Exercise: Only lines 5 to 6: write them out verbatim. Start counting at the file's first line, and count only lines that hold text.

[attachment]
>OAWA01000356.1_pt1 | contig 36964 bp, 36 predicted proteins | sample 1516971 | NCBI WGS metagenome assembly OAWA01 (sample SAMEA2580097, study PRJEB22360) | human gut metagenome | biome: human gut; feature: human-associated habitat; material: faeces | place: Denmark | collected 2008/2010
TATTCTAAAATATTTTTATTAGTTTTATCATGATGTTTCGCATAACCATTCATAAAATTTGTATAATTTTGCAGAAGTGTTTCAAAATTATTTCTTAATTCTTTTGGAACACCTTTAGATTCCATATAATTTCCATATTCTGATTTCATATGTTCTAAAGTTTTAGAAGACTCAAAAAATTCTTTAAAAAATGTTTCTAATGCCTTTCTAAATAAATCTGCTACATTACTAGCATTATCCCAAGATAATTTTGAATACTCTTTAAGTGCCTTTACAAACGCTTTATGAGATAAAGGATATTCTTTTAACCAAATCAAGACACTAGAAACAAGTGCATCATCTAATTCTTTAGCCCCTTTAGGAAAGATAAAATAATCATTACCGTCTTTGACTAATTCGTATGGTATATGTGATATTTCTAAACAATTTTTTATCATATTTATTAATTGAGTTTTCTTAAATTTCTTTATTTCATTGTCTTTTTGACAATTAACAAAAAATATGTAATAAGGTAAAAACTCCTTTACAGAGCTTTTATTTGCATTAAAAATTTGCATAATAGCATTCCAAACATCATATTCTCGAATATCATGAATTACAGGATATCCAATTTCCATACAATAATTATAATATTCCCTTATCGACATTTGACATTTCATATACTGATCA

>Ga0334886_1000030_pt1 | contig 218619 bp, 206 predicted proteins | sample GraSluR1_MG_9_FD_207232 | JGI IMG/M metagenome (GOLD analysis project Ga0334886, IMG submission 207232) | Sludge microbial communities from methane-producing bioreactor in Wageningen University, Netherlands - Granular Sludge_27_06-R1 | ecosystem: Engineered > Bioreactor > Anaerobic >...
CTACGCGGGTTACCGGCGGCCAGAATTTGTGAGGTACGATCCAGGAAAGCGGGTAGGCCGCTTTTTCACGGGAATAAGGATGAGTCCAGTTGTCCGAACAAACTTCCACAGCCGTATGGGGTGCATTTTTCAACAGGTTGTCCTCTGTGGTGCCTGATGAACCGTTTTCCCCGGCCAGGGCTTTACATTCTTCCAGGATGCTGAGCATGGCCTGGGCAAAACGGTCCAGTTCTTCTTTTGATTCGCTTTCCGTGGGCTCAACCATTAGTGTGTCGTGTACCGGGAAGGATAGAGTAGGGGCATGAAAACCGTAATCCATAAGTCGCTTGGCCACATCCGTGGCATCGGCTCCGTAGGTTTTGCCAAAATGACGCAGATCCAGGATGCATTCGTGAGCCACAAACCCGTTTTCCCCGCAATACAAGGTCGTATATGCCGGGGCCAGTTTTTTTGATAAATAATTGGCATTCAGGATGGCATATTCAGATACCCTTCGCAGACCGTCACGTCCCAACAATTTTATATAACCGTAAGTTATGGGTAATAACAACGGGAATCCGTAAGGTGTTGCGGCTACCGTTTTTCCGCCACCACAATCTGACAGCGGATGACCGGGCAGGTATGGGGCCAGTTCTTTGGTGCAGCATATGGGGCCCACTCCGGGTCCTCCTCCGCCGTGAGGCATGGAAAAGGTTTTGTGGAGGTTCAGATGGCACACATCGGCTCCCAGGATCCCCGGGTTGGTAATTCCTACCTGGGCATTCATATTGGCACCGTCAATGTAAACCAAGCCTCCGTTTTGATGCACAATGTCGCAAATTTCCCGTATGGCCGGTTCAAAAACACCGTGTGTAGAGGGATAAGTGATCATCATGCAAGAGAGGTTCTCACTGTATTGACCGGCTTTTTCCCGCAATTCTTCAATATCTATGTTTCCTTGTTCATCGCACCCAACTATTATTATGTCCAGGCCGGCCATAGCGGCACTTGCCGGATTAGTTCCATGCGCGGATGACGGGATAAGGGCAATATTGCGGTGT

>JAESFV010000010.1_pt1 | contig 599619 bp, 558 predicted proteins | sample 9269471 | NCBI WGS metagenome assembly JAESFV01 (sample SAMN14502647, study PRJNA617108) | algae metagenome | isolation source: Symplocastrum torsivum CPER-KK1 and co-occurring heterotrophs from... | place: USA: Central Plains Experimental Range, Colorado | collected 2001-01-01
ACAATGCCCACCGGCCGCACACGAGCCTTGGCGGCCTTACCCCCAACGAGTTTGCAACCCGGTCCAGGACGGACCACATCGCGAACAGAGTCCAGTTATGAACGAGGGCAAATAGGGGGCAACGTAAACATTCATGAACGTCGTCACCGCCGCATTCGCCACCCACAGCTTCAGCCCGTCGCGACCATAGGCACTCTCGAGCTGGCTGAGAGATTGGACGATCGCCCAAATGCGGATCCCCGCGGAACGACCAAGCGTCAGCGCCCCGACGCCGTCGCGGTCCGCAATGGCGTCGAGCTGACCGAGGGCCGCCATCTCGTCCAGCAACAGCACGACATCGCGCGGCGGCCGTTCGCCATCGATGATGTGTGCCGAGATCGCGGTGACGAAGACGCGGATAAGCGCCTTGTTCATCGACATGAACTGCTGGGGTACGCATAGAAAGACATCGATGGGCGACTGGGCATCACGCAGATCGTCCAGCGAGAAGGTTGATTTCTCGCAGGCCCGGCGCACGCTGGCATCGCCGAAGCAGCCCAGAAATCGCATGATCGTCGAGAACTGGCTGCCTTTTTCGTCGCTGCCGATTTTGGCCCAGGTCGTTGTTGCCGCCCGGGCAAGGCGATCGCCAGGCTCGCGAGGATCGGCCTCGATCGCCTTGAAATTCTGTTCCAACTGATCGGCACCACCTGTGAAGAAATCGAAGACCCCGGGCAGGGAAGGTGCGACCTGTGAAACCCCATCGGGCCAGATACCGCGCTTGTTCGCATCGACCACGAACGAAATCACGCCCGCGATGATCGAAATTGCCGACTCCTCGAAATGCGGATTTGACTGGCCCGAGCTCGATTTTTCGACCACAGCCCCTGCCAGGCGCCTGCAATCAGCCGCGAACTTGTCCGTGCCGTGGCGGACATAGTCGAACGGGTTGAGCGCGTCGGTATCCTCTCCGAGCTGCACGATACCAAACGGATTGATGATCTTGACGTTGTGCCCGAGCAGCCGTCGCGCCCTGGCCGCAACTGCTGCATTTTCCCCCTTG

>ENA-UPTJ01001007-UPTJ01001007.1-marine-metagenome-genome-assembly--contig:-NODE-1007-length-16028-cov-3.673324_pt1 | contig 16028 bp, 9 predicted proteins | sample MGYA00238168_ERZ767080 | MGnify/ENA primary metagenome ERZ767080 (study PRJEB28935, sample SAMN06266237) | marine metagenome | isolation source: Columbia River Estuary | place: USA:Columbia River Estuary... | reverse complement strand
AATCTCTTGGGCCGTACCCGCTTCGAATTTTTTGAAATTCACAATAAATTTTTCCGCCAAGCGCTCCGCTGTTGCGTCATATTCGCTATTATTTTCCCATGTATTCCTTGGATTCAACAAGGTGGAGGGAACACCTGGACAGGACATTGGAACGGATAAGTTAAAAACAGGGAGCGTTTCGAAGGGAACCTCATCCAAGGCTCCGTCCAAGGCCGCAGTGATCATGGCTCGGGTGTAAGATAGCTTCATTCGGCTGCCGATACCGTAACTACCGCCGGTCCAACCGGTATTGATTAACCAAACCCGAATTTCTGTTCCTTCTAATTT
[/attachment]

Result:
>JAESFV010000010.1_pt1 | contig 599619 bp, 558 predicted proteins | sample 9269471 | NCBI WGS metagenome assembly JAESFV01 (sample SAMN14502647, study PRJNA617108) | algae metagenome | isolation source: Symplocastrum torsivum CPER-KK1 and co-occurring heterotrophs from... | place: USA: Central Plains Experimental Range, Colorado | collected 2001-01-01
ACAATGCCCACCGGCCGCACACGAGCCTTGGCGGCCTTACCCCCAACGAGTTTGCAACCCGGTCCAGGACGGACCACATCGCGAACAGAGTCCAGTTATGAACGAGGGCAAATAGGGGGCAACGTAAACATTCATGAACGTCGTCACCGCCGCATTCGCCACCCACAGCTTCAGCCCGTCGCGACCATAGGCACTCTCGAGCTGGCTGAGAGATTGGACGATCGCCCAAATGCGGATCCCCGCGGAACGACCAAGCGTCAGCGCCCCGACGCCGTCGCGGTCCGCAATGGCGTCGAGCTGACCGAGGGCCGCCATCTCGTCCAGCAACAGCACGACATCGCGCGGCGGCCGTTCGCCATCGATGATGTGTGCCGAGATCGCGGTGACGAAGACGCGGATAAGCGCCTTGTTCATCGACATGAACTGCTGGGGTACGCATAGAAAGACATCGATGGGCGACTGGGCATCACGCAGATCGTCCAGCGAGAAGGTTGATTTCTCGCAGGCCCGGCGCACGCTGGCATCGCCGAAGCAGCCCAGAAATCGCATGATCGTCGAGAACTGGCTGCCTTTTTCGTCGCTGCCGATTTTGGCCCAGGTCGTTGTTGCCGCCCGGGCAAGGCGATCGCCAGGCTCGCGAGGATCGGCCTCGATCGCCTTGAAATTCTGTTCCAACTGATCGGCACCACCTGTGAAGAAATCGAAGACCCCGGGCAGGGAAGGTGCGACCTGTGAAACCCCATCGGGCCAGATACCGCGCTTGTTCGCATCGACCACGAACGAAATCACGCCCGCGATGATCGAAATTGCCGACTCCTCGAAATGCGGATTTGACTGGCCCGAGCTCGATTTTTCGACCACAGCCCCTGCCAGGCGCCTGCAATCAGCCGCGAACTTGTCCGTGCCGTGGCGGACATAGTCGAACGGGTTGAGCGCGTCGGTATCCTCTCCGAGCTGCACGATACCAAACGGATTGATGATCTTGACGTTGTGCCCGAGCAGCCGTCGCGCCCTGGCCGCAACTGCTGCATTTTCCCCCTTG